Recently, the Georgia House of Representatives passed a law that aims to give grandparents more access to their grandchildren, even if the children's parents oppose such contact. The bill will strengthen the rights of Georgia grandparents to visit grandchildren who are caught in the middle of child custody or similar family law cases.

House Bill 1198 will increase grandparents' visitation rights regarding grandchildren whose parents are embroiled in divorce or custody cases, or the termination of parental rights. Under the new law, family court judges will be encouraged to allow children to visit their grandparents when that grandparent has previously visited with the child on a regular basis or has financially supported the child for at least one year.

In addition, the new law will allow judges to rule stating that a child would be harmed without some sort of minimal contact with their grandparents, if those previously stated qualifications have been met.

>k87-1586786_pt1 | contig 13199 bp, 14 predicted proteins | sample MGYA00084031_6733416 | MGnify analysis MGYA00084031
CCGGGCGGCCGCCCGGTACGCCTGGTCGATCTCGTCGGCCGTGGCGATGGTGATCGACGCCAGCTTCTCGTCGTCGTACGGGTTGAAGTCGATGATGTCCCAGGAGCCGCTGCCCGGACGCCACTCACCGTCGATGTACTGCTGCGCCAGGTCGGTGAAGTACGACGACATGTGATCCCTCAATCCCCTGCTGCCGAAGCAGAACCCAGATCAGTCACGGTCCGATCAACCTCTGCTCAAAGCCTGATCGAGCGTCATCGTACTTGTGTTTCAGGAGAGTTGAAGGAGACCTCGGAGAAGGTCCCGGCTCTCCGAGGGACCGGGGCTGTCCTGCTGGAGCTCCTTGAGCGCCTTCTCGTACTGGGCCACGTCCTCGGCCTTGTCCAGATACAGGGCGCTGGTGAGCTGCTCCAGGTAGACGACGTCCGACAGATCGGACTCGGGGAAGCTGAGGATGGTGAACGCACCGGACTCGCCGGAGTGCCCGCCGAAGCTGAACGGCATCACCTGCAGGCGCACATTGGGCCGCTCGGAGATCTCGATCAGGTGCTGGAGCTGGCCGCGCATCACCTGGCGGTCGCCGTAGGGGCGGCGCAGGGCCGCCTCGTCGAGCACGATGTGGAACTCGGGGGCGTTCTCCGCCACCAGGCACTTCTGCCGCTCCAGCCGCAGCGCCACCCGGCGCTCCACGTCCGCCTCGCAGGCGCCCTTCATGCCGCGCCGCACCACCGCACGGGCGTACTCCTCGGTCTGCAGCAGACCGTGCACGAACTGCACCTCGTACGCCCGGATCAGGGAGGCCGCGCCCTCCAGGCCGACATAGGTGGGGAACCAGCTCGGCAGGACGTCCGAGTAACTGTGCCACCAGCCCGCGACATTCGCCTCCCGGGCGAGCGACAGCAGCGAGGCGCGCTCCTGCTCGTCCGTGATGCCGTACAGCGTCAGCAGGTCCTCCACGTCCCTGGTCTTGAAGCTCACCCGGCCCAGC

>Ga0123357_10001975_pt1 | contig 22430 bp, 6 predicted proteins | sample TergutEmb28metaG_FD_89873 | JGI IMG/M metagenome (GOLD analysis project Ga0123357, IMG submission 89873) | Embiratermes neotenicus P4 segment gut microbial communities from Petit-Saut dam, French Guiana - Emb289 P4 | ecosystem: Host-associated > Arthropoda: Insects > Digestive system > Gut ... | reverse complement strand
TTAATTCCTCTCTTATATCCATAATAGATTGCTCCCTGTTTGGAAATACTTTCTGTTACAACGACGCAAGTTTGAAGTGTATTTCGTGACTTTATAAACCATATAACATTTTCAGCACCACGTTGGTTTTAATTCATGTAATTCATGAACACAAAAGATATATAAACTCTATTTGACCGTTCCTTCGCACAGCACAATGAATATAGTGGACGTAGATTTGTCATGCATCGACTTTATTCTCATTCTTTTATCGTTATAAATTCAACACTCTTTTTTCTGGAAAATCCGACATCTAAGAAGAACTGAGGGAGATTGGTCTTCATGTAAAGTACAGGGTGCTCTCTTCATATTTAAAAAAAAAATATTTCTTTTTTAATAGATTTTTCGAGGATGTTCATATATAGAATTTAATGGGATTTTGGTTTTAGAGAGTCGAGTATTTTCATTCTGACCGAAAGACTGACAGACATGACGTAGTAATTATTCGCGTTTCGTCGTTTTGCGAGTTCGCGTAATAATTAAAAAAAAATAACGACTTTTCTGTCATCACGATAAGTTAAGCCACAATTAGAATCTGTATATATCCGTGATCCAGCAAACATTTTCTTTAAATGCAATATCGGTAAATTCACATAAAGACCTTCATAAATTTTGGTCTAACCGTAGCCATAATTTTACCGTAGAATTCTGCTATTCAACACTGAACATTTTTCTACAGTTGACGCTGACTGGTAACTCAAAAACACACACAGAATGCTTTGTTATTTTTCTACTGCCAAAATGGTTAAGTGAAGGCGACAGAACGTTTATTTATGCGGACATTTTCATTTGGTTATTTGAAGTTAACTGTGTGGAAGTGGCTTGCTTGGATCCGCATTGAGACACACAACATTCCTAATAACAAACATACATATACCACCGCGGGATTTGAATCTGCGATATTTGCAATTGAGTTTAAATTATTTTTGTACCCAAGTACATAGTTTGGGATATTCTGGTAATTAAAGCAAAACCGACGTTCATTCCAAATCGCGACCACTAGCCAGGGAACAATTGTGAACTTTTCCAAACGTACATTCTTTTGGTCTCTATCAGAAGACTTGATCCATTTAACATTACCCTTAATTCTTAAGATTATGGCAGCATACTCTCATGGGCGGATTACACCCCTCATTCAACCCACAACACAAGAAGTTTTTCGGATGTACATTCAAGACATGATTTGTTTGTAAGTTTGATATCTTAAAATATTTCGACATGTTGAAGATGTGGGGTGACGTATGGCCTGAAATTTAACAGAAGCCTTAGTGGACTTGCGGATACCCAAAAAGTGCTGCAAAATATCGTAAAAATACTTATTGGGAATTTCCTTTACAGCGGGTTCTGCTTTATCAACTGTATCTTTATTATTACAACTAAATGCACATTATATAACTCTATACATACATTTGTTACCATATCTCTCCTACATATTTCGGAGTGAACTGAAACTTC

If the judge makes that finding, he or she must order the child to spend at least 24 hours per month with the grandparent. It is not known whether those hours must be consecutive.

Like all other child custody determinations, this new bill would only require family court judges to consider whether grandparent custody is in the 'best interests of the child.' As in most other areas of family court, the custody determination will still be largely up to the discretion of the judge.

The House of Representatives passed the bill in early March, and the Senate followed suit this week. Barring any additional amendments or procedural issues, it will now go to Georgia Governor Nathan Deal for his signature.

Source: Anderson Independent Mail, "Grandparent visit rights backed under Ga. bill," Mar. 7, 2012

Source: Georgia General Assembly, "HB 1198"